Confessions Without Borders

Driftwood, Pacific Rim National Park Reserve, Vancouver Island, British Columbia
Midnight descends in a common darkness

of heavy emptiness.

The building’s a vacant gaze,

skull sockets for a windowless place

with no retention.

Thoughts simply pass through

this dimension into forgetting.

Soon silence transforms itself

into a multitude of birds

begetting the sun.

They call out in unison,

beak by beak

octave by octave,

voices rise from the grave

to the swaying nave

of a great cathedral.

They begin to break up the night,

to cave in that ceiling of dreaming,

revealing we’re alive for another day.

 

Pull this moment over you,

like a cap that casts shade

on the glare of all other

goals to pursue

perpetual platforms,

to pass through

circles receding

into a sanctuary of shadows.

The cool safety of shade baits

half-opened shutters of whispers,

to your closest friends

you’re a good listener.

The stillness you entertain

for scraps of thought,

 a fresh catch thrown

from languid skiffs in the sun.

A feeling of mist and abandon.

Voices hanging

like an aged and translucent skin.

Truths and prejudices

perhaps are no consolation

for a questionable worth

to wrap ourselves in.

Where does the inside end

and the outside begin?

The capacity to determine

the dimensions of an ancient foundation.

There are no borders only confessions

laying in ruin.

The boundaries are absorbed

into the coals of a dying fire.

Surface shreds of lives left forgotten,

mandala funnel void of countless impressions,

sudden shifts in the symmetrical spin,

the rhythms of experience chiming in,

resplendent, golden

moments like companions fading away

until new ones are born

out of the foam and clay.

Warmed by the building flames

of what became boundless

flashes of color

unearthed on a beach of lambent shades.

They’ll coalesce on edges

where all the driftwood merge

to go up again.

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8 thoughts on “Confessions Without Borders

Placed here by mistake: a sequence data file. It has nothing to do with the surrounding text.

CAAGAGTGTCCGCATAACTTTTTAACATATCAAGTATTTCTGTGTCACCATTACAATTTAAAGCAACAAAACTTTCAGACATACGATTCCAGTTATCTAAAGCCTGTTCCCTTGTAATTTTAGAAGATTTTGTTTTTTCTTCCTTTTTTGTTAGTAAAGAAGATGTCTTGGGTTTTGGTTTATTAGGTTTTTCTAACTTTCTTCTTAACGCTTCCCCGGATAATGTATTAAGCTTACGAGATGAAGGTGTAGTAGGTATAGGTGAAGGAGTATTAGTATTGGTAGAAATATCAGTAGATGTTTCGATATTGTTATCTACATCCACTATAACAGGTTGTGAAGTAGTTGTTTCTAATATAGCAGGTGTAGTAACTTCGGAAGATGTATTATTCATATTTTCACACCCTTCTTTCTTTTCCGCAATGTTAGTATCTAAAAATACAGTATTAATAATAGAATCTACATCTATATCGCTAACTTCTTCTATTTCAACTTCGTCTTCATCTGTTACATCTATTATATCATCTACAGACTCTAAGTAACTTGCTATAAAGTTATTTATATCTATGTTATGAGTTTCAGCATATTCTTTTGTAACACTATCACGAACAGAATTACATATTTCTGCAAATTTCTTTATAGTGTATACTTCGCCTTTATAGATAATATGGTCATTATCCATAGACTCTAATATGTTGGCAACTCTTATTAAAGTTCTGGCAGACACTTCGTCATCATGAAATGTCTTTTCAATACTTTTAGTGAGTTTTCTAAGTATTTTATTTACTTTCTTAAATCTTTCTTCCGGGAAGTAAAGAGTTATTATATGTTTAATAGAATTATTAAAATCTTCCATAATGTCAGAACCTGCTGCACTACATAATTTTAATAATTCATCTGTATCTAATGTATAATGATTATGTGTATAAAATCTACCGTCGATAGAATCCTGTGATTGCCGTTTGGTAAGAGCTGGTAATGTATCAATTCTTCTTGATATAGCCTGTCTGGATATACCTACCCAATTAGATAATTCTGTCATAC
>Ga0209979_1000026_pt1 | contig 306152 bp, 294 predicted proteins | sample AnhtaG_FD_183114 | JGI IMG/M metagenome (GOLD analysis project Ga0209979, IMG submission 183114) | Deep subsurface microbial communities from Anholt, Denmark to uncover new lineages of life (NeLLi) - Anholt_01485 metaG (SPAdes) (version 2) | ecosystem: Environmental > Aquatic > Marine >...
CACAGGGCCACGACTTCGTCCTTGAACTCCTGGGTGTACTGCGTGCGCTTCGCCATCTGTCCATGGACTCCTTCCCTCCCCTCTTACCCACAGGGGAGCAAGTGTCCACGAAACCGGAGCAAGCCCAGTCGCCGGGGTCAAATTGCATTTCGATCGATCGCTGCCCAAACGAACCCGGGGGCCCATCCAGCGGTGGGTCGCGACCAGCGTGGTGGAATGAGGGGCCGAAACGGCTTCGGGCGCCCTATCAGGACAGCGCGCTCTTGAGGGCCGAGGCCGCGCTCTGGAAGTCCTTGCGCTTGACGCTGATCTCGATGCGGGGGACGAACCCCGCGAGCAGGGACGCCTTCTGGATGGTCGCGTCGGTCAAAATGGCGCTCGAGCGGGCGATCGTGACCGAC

1. that line “a fresh catch thrown from languid skiffs in the sun” . really gets me thinking , but i can’t get my hand around where it’s taking me or where you wanted the reader to go. dad

  2. domtakis says:

    I was thinking of fishermen unloading their nets in tiny villages like in Cinque Terre and how receiving scraps of thought is somehow like pulling in the fresh catch.

  3. nicktakis2012 says:

    I love the pictures dreamed up in the beginning.l the skull sockets of the buildings, the birds flying up ,, dreaming.. Such a great picture.. Eerie , awakening .. Bits and pieces of yourself come thru.. A good listener.. Great moments.. Not understanding the edging .. Trying to grasp your meaning. Please explain when you get a moment.

    Love mom

    Date: Mon, 3 Jun 2013 23:39:09 +0000 To: nicktakis@hotmail.com

  4. cindy knoke says:

    This is beautiful. Kudos~

  5. I absolutely love the comments by mom and dad. I could always count on my parents for an honest opinion. One time, my dad read one of my poems and said, “WHY are you always so cryptic.”
    That being said, people do tend to interpret poems according to their own experiences. When I read your poem, I could hearl life coming and going. What is the reason for it all? As you say, “where does the outside end and the outside begin.” Questionable worth…..
    Now….
    I realized that my interpretation may not even be close to what you meant. But the cycle of life, mist and abandon, coming and going, is what I heard when I read your words.

    • domtakis says:

      Thank you Mary, I love what stood out for you when you read this piece and its comments. There is really only a thin veil between all of us, particularly when interpreting someone interpreting a feeling or internal/eternal state. I always appreciate the honesty.

  6. Ummmm….I meant to type “where does the inside end and the outside begin.” Directionally challenged once again, I am.

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